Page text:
‘The Emperor Waltz’ from 1948: Bing, Waltzes, and Puppies

This delightful musical movie features Billy Wilder’s tribute to his beloved Vienna.
‘The Emperor Waltz’ from 1948: Bing, Waltzes, and Puppies
Virgil Smith (Bing Crosby) and Countess Johanna Augusta Franziska (Joan Fontaine), in "The Emperor Waltz." (Paramount Pictures)
Tiffany Brannan

NR | 1 hr 46 min | Musical, Comedy | 1948

Viennese waltzes, the Alps, and Bing Crosby? The classic crooner who made “White Christmas” famous may seem like the one that doesn’t belong in that group, but he made a movie called “The Emperor Waltz” in 1948. Also starring Academy Award-winner Joan Fontaine, this movie is a beautiful tribute to Vienna of the early 20th century. It was directed by Billy Wilder, who was educated in Vienna, but this tribute to his birth city turned out very differently from what he had originally planned.

An American in Austria

American traveling gramophone-salesman Virgil Smith (Crosby) goes to Vienna to peddle the new invention. Having ascertained that the country’s reception to new inventions is determined by the Austrian emperor’s purchases, he determines to sell Emperor Franz Joseph (Richard Haydn) on the “talking machine.” While Virgil is waiting for his appointment with the emperor, the other people in the waiting room mistake the gramophone for a bomb.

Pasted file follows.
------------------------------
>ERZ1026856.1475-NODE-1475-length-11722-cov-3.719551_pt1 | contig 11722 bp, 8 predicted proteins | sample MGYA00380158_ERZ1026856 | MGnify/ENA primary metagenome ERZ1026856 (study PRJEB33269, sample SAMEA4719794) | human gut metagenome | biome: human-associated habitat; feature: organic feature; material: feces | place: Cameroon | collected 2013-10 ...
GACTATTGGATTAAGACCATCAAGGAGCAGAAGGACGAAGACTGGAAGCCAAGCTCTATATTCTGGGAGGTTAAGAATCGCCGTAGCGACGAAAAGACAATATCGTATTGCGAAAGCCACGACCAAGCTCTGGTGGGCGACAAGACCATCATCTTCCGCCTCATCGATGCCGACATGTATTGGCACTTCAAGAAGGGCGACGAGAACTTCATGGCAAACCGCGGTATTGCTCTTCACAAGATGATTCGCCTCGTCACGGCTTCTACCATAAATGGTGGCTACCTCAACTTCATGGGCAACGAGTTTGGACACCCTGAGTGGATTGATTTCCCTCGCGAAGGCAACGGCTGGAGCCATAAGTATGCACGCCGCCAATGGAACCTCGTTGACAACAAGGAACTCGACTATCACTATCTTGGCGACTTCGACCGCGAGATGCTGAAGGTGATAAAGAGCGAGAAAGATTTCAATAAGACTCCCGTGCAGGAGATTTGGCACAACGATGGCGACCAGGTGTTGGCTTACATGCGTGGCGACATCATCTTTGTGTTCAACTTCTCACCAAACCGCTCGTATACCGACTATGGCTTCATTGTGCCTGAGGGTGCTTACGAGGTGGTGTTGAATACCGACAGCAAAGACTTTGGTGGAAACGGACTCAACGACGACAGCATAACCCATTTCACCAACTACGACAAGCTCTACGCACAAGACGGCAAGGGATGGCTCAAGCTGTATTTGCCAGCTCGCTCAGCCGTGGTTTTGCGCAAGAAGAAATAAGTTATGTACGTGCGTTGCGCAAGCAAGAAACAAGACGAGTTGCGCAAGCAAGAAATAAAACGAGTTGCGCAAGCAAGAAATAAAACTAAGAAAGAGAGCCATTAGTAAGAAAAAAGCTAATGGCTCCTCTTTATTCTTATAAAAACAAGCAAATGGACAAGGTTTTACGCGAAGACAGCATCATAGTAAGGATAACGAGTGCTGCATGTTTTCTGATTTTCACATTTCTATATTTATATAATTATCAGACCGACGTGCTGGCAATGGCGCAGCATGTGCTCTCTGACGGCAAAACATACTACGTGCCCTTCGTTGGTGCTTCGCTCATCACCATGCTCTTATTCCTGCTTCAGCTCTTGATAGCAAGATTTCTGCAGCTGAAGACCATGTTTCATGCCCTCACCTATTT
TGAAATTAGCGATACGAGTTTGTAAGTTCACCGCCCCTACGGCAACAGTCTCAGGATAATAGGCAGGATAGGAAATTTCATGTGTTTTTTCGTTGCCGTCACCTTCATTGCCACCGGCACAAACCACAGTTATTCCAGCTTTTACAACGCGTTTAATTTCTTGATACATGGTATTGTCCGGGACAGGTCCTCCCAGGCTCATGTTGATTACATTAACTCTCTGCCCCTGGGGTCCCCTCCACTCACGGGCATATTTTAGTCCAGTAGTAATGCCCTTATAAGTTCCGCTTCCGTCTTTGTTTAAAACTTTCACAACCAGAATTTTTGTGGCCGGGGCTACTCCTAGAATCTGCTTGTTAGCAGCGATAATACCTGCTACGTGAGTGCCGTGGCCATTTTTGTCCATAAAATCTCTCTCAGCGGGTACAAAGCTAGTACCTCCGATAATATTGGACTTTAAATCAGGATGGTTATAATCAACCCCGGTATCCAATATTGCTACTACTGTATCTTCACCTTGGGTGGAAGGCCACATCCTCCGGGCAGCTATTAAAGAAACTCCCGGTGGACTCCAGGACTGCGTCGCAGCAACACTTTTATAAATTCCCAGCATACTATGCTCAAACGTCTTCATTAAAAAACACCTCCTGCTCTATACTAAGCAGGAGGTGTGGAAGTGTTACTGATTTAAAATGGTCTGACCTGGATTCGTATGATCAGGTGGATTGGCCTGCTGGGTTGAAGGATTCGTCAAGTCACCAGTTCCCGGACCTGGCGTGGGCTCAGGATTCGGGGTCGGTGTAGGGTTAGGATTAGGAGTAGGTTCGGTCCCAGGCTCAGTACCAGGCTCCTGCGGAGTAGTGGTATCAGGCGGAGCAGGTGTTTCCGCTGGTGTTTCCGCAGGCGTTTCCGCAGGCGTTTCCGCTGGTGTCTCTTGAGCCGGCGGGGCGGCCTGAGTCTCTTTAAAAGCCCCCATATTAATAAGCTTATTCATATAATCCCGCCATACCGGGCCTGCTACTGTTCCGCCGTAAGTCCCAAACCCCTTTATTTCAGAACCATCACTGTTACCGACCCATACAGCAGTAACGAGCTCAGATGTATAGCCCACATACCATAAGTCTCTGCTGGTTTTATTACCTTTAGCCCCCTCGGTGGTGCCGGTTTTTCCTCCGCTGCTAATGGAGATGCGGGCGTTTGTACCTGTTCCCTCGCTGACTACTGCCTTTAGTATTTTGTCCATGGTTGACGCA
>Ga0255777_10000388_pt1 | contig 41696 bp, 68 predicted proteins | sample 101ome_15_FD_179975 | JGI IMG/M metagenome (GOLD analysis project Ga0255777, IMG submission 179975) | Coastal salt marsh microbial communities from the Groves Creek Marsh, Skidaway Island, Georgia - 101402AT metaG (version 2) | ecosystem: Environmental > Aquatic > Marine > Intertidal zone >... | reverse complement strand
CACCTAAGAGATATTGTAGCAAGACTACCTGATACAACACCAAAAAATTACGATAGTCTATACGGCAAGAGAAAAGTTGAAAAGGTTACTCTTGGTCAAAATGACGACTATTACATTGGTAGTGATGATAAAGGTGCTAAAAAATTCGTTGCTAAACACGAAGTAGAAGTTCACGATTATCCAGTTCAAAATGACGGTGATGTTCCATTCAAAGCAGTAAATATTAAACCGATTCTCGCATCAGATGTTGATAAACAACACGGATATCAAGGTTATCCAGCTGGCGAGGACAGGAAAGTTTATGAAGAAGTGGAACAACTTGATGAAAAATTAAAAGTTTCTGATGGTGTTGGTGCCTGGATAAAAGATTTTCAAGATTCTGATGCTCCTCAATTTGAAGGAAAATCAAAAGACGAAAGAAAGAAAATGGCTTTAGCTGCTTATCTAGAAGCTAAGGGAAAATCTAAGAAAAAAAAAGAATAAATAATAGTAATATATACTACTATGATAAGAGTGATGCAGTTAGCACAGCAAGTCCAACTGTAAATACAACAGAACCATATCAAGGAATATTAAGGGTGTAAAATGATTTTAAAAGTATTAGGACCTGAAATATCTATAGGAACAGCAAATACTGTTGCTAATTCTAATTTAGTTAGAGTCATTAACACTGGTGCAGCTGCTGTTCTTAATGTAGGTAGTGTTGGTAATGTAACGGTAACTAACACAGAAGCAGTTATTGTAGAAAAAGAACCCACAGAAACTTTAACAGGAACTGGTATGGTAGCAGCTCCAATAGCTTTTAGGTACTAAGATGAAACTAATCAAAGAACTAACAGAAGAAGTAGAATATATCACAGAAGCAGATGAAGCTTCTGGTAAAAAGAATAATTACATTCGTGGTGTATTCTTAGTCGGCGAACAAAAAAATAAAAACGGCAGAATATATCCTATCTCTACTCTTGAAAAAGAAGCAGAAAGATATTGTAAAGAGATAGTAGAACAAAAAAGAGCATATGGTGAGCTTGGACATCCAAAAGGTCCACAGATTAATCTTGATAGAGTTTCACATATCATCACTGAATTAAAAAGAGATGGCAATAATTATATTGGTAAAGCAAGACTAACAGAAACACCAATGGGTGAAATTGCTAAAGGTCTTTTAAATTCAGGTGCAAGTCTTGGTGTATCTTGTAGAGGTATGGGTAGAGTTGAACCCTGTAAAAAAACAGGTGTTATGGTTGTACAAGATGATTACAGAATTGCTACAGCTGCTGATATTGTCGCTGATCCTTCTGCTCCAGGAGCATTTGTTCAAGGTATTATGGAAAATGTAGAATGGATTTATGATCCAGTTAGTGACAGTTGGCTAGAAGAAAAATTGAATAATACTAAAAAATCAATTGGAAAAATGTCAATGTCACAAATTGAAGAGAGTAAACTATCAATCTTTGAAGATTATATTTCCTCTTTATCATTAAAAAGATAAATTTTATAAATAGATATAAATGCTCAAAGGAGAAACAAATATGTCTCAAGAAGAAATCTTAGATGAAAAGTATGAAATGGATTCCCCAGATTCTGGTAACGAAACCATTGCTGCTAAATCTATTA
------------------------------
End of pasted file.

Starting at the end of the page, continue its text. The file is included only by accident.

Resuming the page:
Virgil Smith (Bing Crosby, L) and Emperor Franz Joseph (Richard Haydn), in "The Emperor Waltz." (Paramount Pictures)
Virgil Smith (Bing Crosby, L) and Emperor Franz Joseph (Richard Haydn), in "The Emperor Waltz." (Paramount Pictures)

Before Virgil is thrown out of the palace grounds, his little dog, a male mutt named Buttons, gets into a fight with a female pure-bred poodle, Sheherezade. Her owner is also purebred Austrian nobility, Countess Johanna Augusta Franziska von Stoltzenberg-Stolzenberg (Fontaine). Johanna is a beautiful but cold young widow with a very greedy, enterprising father, Baron Holenia (Roland Culver).

The emperor wants to breed Scheherezade with his male poodle, Louis, so he can have puppies to keep him company in his lonely old age. However, after its altercation with Buttons, Scheherezade is traumatized by the sight of any other dog. Desperate to keep a canine mishap from destroying their chances at the royal court, Johanna decides to do whatever she must to calm her dog. She brings Scheherazade to Virgil’s simple room at the inn to see Buttons, and she and Virgil must act like friends to give the dogs the right idea. Before long, all four are so friendly that Scheherazade only wants to be with Buttons, and Johanna wants to give up her royal title to marry Virgil.

The Road to Vienna

After the success of “The Lost Weekend” in 1945, Paramount gave Wilder carte blanche on his next film. He was excited about the idea of making his first musical comedy in Technicolor and using Crosby, Paramount’s biggest star at the time.

During Bing Crosby’s long and successful film career, he traveled to many foreign settings from the comfort of a Paramount soundstage. For instance, most of his “Road to ...” movies with Bob Hope are set in exotic locales.